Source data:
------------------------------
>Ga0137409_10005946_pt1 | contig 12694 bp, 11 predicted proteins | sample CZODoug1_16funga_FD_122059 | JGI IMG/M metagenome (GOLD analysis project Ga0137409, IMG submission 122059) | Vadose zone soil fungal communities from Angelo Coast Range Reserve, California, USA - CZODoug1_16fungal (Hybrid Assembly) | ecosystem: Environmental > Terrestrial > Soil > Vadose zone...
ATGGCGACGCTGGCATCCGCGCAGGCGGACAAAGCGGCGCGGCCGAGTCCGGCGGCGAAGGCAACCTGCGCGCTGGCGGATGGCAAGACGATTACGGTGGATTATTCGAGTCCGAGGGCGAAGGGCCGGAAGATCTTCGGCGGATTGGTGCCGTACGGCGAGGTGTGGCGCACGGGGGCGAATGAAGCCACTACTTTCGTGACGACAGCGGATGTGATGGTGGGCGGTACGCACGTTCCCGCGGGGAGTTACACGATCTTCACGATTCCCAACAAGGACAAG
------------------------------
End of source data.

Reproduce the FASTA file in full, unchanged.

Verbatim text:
>Ga0137409_10005946_pt1 | contig 12694 bp, 11 predicted proteins | sample CZODoug1_16funga_FD_122059 | JGI IMG/M metagenome (GOLD analysis project Ga0137409, IMG submission 122059) | Vadose zone soil fungal communities from Angelo Coast Range Reserve, California, USA - CZODoug1_16fungal (Hybrid Assembly) | ecosystem: Environmental > Terrestrial > Soil > Vadose zone...
ATGGCGACGCTGGCATCCGCGCAGGCGGACAAAGCGGCGCGGCCGAGTCCGGCGGCGAAGGCAACCTGCGCGCTGGCGGATGGCAAGACGATTACGGTGGATTATTCGAGTCCGAGGGCGAAGGGCCGGAAGATCTTCGGCGGATTGGTGCCGTACGGCGAGGTGTGGCGCACGGGGGCGAATGAAGCCACTACTTTCGTGACGACAGCGGATGTGATGGTGGGCGGTACGCACGTTCCCGCGGGGAGTTACACGATCTTCACGATTCCCAACAAGGACAAG